Thursday, October 20, 2011

Regarding Bristol...

Sebastian, at "Shall not Be Infringed", commented on the difference between what he terms Gun Culture 1.0
and Gun Culture 2.0, commenting on WIILSHOOT's original post concerning ... Quoting judiciously, Sebastian frames GC1.0 and GC2.0 as:

Part of it goes back to Michael Bane’s assertion of there being a Gun Culture 1.0, and a Gun Culture 2.0. I’m reluctant to use this analogy, because there’s not really as clean a division among the gun culture as it implies, but it is useful for illustrating the mentality difference from those in the culture who are self-defense oriented, and those that are more connected to the traditional hunting and shooting culture. There is significant overlap between the two cultures, but there are even generational differences in how one approaches the subject of concealed carry, for instance.


I think this is an apt description of part of the predicament that manifests itself so much at a club like Bristol - the board, made up of trap shooters, action-lite shooters, blackpowder enthusiasts and traditional riflemen (as opposed to, say, 3-gunners) runs the show and calls the shots. Classes highlighting self-defense or competitive (IDPA or USPSA) shooting are minimized, while "business as usual" keeps rolling along.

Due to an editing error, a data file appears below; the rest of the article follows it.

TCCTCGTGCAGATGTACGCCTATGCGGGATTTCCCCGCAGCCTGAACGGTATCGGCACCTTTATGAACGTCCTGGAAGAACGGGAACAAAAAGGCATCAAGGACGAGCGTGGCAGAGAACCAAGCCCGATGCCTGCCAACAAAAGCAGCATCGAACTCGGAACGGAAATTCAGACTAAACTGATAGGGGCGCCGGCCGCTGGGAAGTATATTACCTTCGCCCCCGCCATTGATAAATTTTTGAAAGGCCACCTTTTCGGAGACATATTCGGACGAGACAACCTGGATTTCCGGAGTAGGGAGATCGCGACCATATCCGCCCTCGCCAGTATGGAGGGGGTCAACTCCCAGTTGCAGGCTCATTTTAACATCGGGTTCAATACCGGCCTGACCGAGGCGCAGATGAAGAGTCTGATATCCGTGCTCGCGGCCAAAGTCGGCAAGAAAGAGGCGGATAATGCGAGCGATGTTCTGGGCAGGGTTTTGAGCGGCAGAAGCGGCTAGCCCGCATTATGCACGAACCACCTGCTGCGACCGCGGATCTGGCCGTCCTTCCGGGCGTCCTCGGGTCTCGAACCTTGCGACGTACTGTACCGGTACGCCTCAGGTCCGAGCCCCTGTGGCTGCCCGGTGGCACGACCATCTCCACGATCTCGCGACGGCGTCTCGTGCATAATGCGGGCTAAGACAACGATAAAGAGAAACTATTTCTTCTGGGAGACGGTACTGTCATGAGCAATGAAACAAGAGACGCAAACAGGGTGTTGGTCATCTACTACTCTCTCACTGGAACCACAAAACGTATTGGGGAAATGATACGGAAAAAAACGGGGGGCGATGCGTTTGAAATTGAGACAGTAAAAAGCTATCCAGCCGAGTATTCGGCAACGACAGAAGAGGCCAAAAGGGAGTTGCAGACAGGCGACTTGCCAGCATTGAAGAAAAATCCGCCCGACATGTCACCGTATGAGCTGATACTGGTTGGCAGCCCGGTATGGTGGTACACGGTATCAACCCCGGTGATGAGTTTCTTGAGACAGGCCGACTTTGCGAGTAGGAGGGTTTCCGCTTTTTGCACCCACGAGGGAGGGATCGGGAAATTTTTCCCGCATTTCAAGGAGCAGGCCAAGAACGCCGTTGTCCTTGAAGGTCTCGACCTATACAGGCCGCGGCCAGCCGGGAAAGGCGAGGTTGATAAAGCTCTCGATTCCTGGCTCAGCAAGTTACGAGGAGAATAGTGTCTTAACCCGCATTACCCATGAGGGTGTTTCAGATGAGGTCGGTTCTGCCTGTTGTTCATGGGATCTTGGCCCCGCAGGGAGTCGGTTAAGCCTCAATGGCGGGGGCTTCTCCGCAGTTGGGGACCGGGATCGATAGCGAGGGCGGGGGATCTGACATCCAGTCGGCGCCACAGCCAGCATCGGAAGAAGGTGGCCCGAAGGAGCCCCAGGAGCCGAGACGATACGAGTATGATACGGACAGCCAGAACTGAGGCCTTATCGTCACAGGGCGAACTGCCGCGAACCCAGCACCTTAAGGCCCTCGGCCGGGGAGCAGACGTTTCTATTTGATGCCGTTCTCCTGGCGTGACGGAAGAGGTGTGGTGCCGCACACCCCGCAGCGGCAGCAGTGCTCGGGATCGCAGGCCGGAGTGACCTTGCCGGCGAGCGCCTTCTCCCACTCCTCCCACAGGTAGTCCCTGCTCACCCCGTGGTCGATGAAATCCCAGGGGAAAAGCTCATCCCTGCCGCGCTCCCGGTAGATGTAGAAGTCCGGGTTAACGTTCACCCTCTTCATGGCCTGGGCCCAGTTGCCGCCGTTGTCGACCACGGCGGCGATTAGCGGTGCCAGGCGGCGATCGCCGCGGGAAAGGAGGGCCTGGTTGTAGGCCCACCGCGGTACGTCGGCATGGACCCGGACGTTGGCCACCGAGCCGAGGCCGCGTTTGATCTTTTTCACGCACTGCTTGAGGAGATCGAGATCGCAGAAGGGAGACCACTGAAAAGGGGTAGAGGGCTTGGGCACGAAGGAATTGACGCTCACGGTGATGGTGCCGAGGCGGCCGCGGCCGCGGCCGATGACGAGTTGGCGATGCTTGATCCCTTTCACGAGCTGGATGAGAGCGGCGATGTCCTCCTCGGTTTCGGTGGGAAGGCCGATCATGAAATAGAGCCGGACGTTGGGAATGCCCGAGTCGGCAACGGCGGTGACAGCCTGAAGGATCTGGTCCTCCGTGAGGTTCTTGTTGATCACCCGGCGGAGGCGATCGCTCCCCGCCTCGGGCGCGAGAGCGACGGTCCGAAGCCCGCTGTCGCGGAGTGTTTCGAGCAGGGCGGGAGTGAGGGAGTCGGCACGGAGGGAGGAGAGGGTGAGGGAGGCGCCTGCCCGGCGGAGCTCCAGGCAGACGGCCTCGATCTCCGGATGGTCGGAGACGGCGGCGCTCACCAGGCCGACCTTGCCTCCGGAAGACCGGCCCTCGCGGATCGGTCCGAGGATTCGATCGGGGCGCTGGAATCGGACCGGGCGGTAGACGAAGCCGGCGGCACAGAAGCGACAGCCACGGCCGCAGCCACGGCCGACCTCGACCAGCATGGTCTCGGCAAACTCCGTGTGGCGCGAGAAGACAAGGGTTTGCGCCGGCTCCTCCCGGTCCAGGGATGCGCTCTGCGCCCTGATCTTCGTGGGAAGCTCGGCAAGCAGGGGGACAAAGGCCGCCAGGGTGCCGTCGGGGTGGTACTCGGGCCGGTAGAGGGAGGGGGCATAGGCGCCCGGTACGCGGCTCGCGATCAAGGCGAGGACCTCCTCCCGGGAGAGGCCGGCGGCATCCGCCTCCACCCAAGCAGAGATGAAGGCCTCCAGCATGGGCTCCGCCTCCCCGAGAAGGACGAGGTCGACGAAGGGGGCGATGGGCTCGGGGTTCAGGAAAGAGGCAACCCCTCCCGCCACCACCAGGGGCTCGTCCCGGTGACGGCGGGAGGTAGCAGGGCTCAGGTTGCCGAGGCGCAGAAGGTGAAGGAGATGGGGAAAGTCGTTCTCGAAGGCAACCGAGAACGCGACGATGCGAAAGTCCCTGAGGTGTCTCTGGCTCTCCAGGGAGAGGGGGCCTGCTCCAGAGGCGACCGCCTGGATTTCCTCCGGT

Sebastian goes further analyzing the problem as:

People in the GC 1.0 age group are more familiar with and better at navigating that kind of organization than people in the GC 2.0 age group, who tend to want to think of shooting facilities as a product they buy or don’t buy, rather than a civic, membership driven enterprise. This is understandable, but without GC 2.0 stepping up, eventually we’re going to lose a lot of good places to shoot, and that will really be unfortunate.


The solution would be simple: vote the board out and remake the club in the image that you desire.

However, in practice, the issue is that the GC1.0 can make the environment so undesirable for members of GC2.0 that they simply decline to participate. If ranges weren't so monopolized, it'd be easy for members of GC2.0 to start their own.

This leads to the crux of the problem of sorts, places like Bristol, lorded over by members of GC1.0, prevent members of later generations from actually getting involved, or worse, turning them away from the "gun culture" completely.